Barney began the slow, painful walk south. He went to the railway line and, maintaining a safe distance, hidden behind tall grasses and beech trees, followed the tracks towards Linfield.

By the time the sun set, he had nearly reached his destination. The very perimeter of the city felt particularly dangerous to Barney, but he had found various small, sheltered backroads that allowed him a safer access, beyond the prying eyes of strangers. He left the train line and ducked around the Garfield stables, careful to stay downwind of the whinnying horses. Then, he snuck down Ashford Lane- more a dirt track, in truth, framed by fir trees on either side. Beyond those fir trees lined up neatly, he knew, were homes. People lounging around in their warm sitting rooms, gawping at the television, oblivious to the reprehensible hermit that was stealing into their city.

Ashford Lane led onto the busy dual carriageway of Duskfield Road. This was the hardest part of the journey for Barney. As a child, he had often traversed this road with his sister and their father, en route to pick up their mother from work. For Barney, memories of the past were just as perilous as threats of future violence, so he had to bite down hard as he dashed across the road and down an alleyway on the other side.

Whilst Duskfield Road held many hard memories of the past, it also hosted a number of small supermarkets, bakeries, even a butchers. These shops boasted the prize for Barney’s courage in entering the city of his past. He waited.

Hours passed as Barney squatted in the gloomy alleyway. The sky grew as dark as the streetlights would allow, and the traffic on Duskfield Road quietened as the city fell into slumber. Finally, somewhere around four o’clock, he rose from his haunches and stole silently down the alleyway that hemmed in the shops and supermarkets. Back here, he knew, were bins replete with stale bread and biscuits, spoiled pork and beef, tins that had outlived their use by dates and their usefulness. Barney pulled a large holdall, neatly folded, from the inner pocket of his tent-like coat, and filled it as best he could with the goodies that would keep him fed for another moon’s turn. He took dried up cakes and loaves lightly flecked with blue mould. He took packets of old sausages, of greened steaks and whole chickens. He took dented tins of baked beans, of vegetables in brine, of soup and chopped tomatoes and rice pudding. He took bag after bag of dried pasta, of rice, of fractured noodles.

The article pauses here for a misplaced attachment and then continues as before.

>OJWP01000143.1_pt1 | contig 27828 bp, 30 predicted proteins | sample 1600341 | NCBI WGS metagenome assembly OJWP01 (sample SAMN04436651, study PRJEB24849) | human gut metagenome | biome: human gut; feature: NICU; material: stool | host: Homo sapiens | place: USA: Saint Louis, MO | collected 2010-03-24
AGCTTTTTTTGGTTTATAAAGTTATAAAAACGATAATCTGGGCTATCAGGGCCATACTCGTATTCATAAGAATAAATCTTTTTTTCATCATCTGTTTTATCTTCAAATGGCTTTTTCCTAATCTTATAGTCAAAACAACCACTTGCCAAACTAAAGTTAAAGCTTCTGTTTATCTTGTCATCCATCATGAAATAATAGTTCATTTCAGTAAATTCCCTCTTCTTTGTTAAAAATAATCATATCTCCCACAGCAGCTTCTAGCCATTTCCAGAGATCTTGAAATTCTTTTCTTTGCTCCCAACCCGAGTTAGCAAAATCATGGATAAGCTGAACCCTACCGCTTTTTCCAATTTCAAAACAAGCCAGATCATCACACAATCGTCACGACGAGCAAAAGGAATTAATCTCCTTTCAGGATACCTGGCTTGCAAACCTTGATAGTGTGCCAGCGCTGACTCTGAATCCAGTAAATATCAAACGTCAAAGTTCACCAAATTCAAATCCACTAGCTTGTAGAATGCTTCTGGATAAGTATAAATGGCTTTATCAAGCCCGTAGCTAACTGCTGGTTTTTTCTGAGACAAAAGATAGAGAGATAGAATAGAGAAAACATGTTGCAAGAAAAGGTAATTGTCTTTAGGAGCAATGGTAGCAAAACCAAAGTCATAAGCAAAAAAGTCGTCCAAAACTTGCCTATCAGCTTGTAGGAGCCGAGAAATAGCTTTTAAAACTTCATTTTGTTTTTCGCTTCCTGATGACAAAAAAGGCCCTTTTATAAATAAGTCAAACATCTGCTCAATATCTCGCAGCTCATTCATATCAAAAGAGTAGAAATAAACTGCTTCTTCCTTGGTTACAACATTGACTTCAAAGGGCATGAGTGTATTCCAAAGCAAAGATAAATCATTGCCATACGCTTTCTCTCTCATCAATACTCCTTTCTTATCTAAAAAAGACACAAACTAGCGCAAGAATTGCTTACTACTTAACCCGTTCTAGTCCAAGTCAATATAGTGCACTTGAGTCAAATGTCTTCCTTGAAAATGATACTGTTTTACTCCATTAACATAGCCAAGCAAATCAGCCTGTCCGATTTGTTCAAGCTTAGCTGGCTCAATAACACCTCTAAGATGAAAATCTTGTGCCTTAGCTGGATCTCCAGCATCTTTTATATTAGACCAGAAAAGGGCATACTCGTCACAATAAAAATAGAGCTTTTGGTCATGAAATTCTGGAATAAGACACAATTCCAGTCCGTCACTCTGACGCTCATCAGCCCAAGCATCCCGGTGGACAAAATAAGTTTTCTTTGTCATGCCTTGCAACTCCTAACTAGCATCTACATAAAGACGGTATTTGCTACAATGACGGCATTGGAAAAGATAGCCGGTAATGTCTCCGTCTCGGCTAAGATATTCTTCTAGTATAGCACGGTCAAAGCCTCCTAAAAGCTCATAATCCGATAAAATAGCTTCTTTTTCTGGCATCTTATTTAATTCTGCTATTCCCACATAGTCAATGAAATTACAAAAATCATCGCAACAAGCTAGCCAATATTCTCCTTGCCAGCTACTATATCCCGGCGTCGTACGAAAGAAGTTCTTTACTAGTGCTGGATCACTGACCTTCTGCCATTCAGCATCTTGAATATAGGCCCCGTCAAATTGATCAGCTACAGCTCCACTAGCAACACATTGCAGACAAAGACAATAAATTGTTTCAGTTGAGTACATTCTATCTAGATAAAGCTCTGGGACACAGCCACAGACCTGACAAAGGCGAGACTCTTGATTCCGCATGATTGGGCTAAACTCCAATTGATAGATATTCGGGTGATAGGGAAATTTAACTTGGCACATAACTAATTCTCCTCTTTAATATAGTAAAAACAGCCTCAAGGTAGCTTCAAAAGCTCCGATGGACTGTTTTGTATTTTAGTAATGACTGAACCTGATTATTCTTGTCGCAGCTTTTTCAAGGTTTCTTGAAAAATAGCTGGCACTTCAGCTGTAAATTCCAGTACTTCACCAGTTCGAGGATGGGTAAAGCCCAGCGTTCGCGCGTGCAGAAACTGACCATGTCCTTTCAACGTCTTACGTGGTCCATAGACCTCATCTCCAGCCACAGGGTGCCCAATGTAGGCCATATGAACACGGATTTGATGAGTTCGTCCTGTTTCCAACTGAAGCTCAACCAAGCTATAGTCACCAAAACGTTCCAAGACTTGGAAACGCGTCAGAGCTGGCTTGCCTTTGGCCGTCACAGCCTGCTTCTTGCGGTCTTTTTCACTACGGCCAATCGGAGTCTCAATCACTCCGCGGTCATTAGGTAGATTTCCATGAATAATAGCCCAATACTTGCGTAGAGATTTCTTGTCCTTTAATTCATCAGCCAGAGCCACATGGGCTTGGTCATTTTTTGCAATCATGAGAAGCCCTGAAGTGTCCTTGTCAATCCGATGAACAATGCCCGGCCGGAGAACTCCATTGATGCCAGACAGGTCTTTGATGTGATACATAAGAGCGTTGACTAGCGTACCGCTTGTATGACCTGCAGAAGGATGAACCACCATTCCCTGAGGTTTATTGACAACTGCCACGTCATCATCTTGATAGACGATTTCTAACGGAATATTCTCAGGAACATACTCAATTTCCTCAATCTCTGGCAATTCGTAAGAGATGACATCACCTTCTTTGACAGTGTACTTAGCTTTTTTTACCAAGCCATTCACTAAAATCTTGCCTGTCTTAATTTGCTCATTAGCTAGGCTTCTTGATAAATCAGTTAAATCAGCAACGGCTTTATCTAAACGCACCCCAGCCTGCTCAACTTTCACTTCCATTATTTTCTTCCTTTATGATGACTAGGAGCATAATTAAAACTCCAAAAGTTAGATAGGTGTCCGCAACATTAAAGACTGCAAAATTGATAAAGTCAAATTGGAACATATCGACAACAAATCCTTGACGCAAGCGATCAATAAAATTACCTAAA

Once his holdall was bulging with food, Barney sneaked back down the alleyway. He cautiously crossed Duskfield Road, traipsed up Ashford Lane, around Garfield stables, and home to his cave, laden with his month’s shopping.

For much of the next four weeks, Barney knew, he would be reliant on his traps to keep him fed, as well as the haul he had liberated from the shops on Duskfield Road. He was adept at snaring rabbits and pheasants, and so seldom truly went hungry. He drank from streams, and had even dug a reservoir of sorts- more a puddle, really, lined with a tarpaulin he had found by the train tracks some years before. His life was almost bucolic in this sense; however, he could never fully escape from the memories, the life which had led him here, into the wilderness beyond Linfield.

Suzanne’s withered hand reaching out for his, and his horrified reaction. He had pulled away from her. He could never forgive himself for that instinctive response. He had known she was ill, known she was wasting away as the cancer devoured her body; so why had he pulled away? Just when his wife, his beloved, his moon and stars and soul- just when she had needed his love and support, he had run. He had pulled his hand away, turned, and fled the hospital, fled the city. She was dead now, he knew- Barney had returned to the hospital the next night, ready to plead with his dying wife to forgive him, but she had already gone. Her final moments had been made even more pitiable by her husband’s pathetic reaction. So, once more, he had run. He had found the cave some miles to the south-west of the city, and had secluded himself.

She did not deserve her lonely death, and so he did deserve a lonely life; a life of complete isolation, on the cusp of death at all times. One bad winter, one heavy storm, and Barney would be free to join her. Until then, however, his entire existence will be a penance for his wife, for his betrayal of her.

The sun was beginning its inexorable rise through the skies as Barney returned home. He tossed the holdall to the back of the cave, lay down on the jagged rocks he called his bed, and fell into a shallow, restless slumber.

The Howlers

The problems began seven turns after the great settling. 

At first, this spot by the winding river seemed ideal. Nature’s bounty abound with sumptuous fruits, hare and aurochs, seeds and striplings. 

After the decades-long trek from Africa, Lin’s people had found a home.